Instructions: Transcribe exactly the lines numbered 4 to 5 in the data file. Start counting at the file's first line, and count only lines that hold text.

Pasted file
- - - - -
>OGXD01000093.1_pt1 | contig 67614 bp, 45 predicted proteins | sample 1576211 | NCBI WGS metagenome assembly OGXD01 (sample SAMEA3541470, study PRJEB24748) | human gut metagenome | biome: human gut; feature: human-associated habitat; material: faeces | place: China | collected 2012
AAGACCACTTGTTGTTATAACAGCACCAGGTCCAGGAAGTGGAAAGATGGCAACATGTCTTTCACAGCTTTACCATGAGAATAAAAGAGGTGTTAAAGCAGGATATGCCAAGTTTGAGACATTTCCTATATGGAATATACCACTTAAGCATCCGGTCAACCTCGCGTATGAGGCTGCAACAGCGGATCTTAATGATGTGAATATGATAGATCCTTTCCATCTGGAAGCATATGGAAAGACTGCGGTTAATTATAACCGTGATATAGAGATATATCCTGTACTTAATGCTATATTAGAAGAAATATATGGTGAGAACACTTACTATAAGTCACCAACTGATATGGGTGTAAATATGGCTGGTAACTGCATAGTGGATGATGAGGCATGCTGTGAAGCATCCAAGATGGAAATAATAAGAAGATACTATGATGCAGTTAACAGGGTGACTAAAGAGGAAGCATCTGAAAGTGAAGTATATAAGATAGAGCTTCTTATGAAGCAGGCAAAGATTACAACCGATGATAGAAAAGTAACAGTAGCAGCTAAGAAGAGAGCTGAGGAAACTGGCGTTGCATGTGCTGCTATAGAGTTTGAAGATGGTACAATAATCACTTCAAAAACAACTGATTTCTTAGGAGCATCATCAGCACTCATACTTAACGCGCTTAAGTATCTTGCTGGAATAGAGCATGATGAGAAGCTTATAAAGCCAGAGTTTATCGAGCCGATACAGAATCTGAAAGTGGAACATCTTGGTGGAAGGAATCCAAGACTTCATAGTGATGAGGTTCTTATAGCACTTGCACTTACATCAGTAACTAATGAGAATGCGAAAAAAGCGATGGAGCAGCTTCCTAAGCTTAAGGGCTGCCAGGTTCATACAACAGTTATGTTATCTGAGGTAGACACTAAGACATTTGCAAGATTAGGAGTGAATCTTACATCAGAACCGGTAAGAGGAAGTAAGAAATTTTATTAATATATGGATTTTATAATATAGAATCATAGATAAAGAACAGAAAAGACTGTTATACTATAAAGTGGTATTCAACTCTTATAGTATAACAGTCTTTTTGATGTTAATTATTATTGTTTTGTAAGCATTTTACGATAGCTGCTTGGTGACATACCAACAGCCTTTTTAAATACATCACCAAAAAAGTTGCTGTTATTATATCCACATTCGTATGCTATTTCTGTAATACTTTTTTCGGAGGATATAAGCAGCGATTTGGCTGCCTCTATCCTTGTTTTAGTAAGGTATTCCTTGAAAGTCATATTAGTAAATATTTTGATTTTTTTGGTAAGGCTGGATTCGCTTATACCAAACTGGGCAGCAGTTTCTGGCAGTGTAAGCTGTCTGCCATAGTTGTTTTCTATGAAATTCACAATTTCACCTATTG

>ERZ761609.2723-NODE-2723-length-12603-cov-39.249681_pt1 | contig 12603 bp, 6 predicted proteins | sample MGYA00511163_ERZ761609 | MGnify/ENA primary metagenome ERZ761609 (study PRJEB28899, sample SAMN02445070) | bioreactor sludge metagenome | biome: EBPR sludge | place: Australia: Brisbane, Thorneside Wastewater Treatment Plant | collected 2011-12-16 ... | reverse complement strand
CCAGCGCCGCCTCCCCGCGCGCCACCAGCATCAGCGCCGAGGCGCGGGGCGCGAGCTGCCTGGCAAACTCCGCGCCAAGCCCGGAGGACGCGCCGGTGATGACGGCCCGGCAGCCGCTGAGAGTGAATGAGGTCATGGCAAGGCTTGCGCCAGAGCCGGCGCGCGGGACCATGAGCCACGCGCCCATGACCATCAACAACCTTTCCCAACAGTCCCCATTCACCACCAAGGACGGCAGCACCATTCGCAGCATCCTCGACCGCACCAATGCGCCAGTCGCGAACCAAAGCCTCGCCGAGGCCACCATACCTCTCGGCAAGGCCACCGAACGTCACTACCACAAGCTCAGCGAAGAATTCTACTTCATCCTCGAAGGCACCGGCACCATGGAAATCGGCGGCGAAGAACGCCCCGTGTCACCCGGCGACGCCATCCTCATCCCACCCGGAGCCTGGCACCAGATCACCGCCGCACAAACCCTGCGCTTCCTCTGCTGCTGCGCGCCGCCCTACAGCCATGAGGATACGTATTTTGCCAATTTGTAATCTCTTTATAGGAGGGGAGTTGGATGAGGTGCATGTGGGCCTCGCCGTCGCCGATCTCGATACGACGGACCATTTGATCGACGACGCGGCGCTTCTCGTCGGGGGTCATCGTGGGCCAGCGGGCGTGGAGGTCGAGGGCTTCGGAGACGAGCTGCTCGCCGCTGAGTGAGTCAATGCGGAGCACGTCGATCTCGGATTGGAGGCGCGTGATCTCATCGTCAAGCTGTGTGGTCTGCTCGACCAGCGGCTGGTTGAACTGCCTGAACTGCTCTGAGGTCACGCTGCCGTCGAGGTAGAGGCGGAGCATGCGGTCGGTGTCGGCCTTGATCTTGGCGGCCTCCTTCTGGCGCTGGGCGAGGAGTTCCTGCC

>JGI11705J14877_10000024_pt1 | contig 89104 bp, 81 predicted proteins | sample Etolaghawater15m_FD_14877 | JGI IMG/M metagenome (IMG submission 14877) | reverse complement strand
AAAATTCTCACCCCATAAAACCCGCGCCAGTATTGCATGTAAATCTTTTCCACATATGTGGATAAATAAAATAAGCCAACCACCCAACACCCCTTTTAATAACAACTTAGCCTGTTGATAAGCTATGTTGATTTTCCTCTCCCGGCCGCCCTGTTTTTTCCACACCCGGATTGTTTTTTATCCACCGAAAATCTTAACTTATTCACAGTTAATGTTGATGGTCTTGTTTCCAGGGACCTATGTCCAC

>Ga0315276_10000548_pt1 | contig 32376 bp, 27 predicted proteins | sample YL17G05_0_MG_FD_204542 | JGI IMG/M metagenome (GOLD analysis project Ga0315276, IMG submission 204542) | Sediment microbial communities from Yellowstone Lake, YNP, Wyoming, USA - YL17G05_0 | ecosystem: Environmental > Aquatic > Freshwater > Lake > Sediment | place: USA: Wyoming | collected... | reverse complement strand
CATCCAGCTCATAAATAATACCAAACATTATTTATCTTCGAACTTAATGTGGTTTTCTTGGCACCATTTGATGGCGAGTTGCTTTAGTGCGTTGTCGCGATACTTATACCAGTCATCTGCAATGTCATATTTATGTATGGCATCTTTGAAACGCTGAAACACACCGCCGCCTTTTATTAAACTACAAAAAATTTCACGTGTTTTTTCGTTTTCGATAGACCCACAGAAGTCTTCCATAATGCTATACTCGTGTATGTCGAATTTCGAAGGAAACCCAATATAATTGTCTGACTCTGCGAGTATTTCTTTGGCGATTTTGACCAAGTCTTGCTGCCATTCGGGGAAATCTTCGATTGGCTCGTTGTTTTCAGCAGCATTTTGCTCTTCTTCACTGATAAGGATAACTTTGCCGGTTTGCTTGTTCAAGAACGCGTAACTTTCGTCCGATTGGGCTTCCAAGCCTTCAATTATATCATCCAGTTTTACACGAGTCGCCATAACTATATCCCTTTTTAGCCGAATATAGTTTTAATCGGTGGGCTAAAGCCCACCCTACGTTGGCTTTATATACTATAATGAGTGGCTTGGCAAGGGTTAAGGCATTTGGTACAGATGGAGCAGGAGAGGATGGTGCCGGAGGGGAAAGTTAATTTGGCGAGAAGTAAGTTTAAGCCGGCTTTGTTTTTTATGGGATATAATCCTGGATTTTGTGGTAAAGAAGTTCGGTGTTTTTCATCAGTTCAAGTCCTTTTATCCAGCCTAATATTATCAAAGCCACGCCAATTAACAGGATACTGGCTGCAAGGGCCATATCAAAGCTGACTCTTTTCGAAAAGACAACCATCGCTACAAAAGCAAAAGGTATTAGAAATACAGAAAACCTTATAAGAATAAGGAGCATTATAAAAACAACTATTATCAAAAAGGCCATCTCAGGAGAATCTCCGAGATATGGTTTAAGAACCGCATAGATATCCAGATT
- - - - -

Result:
CCAGCGCCGCCTCCCCGCGCGCCACCAGCATCAGCGCCGAGGCGCGGGGCGCGAGCTGCCTGGCAAACTCCGCGCCAAGCCCGGAGGACGCGCCGGTGATGACGGCCCGGCAGCCGCTGAGAGTGAATGAGGTCATGGCAAGGCTTGCGCCAGAGCCGGCGCGCGGGACCATGAGCCACGCGCCCATGACCATCAACAACCTTTCCCAACAGTCCCCATTCACCACCAAGGACGGCAGCACCATTCGCAGCATCCTCGACCGCACCAATGCGCCAGTCGCGAACCAAAGCCTCGCCGAGGCCACCATACCTCTCGGCAAGGCCACCGAACGTCACTACCACAAGCTCAGCGAAGAATTCTACTTCATCCTCGAAGGCACCGGCACCATGGAAATCGGCGGCGAAGAACGCCCCGTGTCACCCGGCGACGCCATCCTCATCCCACCCGGAGCCTGGCACCAGATCACCGCCGCACAAACCCTGCGCTTCCTCTGCTGCTGCGCGCCGCCCTACAGCCATGAGGATACGTATTTTGCCAATTTGTAATCTCTTTATAGGAGGGGAGTTGGATGAGGTGCATGTGGGCCTCGCCGTCGCCGATCTCGATACGACGGACCATTTGATCGACGACGCGGCGCTTCTCGTCGGGGGTCATCGTGGGCCAGCGGGCGTGGAGGTCGAGGGCTTCGGAGACGAGCTGCTCGCCGCTGAGTGAGTCAATGCGGAGCACGTCGATCTCGGATTGGAGGCGCGTGATCTCATCGTCAAGCTGTGTGGTCTGCTCGACCAGCGGCTGGTTGAACTGCCTGAACTGCTCTGAGGTCACGCTGCCGTCGAGGTAGAGGCGGAGCATGCGGTCGGTGTCGGCCTTGATCTTGGCGGCCTCCTTCTGGCGCTGGGCGAGGAGTTCCTGCC

>JGI11705J14877_10000024_pt1 | contig 89104 bp, 81 predicted proteins | sample Etolaghawater15m_FD_14877 | JGI IMG/M metagenome (IMG submission 14877) | reverse complement strand